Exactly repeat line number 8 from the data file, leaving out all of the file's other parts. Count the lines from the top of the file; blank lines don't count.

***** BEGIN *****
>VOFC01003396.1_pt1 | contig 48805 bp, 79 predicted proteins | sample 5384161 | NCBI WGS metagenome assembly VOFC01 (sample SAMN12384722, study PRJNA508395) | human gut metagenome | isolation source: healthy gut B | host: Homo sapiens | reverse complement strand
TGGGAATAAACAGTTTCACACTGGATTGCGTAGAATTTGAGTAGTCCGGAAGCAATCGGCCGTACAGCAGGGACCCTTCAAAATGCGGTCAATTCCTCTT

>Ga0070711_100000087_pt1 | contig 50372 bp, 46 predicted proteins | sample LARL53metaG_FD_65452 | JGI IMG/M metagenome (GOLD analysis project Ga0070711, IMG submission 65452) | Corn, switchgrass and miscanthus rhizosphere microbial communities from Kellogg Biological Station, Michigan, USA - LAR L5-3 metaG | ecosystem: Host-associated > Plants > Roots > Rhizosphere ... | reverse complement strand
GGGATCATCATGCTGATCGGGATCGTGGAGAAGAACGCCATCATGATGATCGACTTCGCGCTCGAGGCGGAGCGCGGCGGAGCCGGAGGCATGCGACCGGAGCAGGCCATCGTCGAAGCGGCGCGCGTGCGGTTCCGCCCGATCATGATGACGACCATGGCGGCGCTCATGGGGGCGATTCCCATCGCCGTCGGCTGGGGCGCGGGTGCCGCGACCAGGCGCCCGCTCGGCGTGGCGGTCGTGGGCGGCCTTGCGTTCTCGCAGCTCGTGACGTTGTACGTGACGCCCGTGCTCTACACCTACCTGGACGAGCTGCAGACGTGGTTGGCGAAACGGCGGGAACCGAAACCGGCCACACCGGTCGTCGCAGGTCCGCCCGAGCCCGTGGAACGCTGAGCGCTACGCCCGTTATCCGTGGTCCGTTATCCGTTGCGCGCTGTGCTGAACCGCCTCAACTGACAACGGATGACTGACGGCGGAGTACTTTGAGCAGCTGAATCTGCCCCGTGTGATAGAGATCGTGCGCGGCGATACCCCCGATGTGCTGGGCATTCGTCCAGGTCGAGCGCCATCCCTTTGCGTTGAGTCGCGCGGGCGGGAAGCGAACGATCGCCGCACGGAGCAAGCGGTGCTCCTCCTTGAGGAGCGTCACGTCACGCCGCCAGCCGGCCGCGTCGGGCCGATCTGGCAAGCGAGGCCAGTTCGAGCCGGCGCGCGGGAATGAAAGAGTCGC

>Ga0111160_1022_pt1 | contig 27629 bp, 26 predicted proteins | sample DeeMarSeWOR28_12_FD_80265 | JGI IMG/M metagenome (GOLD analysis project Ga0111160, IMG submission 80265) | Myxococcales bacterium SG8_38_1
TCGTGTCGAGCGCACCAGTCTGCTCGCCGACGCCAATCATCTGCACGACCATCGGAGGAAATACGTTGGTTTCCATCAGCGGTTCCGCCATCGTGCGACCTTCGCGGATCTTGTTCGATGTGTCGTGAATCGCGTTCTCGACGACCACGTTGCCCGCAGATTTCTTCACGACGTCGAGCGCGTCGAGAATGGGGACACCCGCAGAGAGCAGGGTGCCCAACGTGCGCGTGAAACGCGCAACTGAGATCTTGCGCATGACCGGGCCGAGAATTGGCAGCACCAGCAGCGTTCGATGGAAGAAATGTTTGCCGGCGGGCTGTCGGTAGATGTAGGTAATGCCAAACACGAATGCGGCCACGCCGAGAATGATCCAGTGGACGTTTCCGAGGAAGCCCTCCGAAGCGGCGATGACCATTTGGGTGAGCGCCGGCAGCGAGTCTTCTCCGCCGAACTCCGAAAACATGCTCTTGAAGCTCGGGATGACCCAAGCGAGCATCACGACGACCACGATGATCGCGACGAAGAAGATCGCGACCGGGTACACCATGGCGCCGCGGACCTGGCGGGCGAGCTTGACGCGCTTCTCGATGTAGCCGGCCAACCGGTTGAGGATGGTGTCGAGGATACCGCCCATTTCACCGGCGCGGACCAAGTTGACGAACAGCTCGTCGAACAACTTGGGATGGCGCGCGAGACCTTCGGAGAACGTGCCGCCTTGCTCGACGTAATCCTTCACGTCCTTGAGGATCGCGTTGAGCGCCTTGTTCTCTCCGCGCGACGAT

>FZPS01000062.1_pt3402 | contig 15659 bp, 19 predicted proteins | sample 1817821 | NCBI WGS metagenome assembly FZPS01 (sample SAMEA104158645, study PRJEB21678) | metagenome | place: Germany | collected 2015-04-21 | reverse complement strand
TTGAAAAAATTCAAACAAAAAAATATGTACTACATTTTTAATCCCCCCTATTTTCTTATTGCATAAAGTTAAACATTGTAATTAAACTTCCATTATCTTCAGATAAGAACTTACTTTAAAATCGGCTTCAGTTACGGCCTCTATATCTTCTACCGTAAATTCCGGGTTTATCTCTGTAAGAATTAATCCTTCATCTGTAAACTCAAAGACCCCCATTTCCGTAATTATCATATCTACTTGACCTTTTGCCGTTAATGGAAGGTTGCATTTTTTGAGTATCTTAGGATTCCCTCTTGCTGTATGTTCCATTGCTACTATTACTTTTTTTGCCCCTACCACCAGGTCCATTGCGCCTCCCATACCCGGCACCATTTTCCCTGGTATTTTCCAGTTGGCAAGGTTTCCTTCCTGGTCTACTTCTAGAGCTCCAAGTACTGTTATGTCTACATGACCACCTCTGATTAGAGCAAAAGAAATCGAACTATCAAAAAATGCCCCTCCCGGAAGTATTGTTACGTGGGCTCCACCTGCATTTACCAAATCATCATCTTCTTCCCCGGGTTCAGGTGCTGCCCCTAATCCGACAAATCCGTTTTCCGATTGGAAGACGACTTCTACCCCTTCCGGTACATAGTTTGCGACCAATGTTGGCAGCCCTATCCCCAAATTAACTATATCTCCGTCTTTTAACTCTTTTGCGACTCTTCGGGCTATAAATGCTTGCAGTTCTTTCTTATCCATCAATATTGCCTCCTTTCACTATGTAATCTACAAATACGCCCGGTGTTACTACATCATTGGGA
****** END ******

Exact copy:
TTGAAAAAATTCAAACAAAAAAATATGTACTACATTTTTAATCCCCCCTATTTTCTTATTGCATAAAGTTAAACATTGTAATTAAACTTCCATTATCTTCAGATAAGAACTTACTTTAAAATCGGCTTCAGTTACGGCCTCTATATCTTCTACCGTAAATTCCGGGTTTATCTCTGTAAGAATTAATCCTTCATCTGTAAACTCAAAGACCCCCATTTCCGTAATTATCATATCTACTTGACCTTTTGCCGTTAATGGAAGGTTGCATTTTTTGAGTATCTTAGGATTCCCTCTTGCTGTATGTTCCATTGCTACTATTACTTTTTTTGCCCCTACCACCAGGTCCATTGCGCCTCCCATACCCGGCACCATTTTCCCTGGTATTTTCCAGTTGGCAAGGTTTCCTTCCTGGTCTACTTCTAGAGCTCCAAGTACTGTTATGTCTACATGACCACCTCTGATTAGAGCAAAAGAAATCGAACTATCAAAAAATGCCCCTCCCGGAAGTATTGTTACGTGGGCTCCACCTGCATTTACCAAATCATCATCTTCTTCCCCGGGTTCAGGTGCTGCCCCTAATCCGACAAATCCGTTTTCCGATTGGAAGACGACTTCTACCCCTTCCGGTACATAGTTTGCGACCAATGTTGGCAGCCCTATCCCCAAATTAACTATATCTCCGTCTTTTAACTCTTTTGCGACTCTTCGGGCTATAAATGCTTGCAGTTCTTTCTTATCCATCAATATTGCCTCCTTTCACTATGTAATCTACAAATACGCCCGGTGTTACTACATCATTGGGA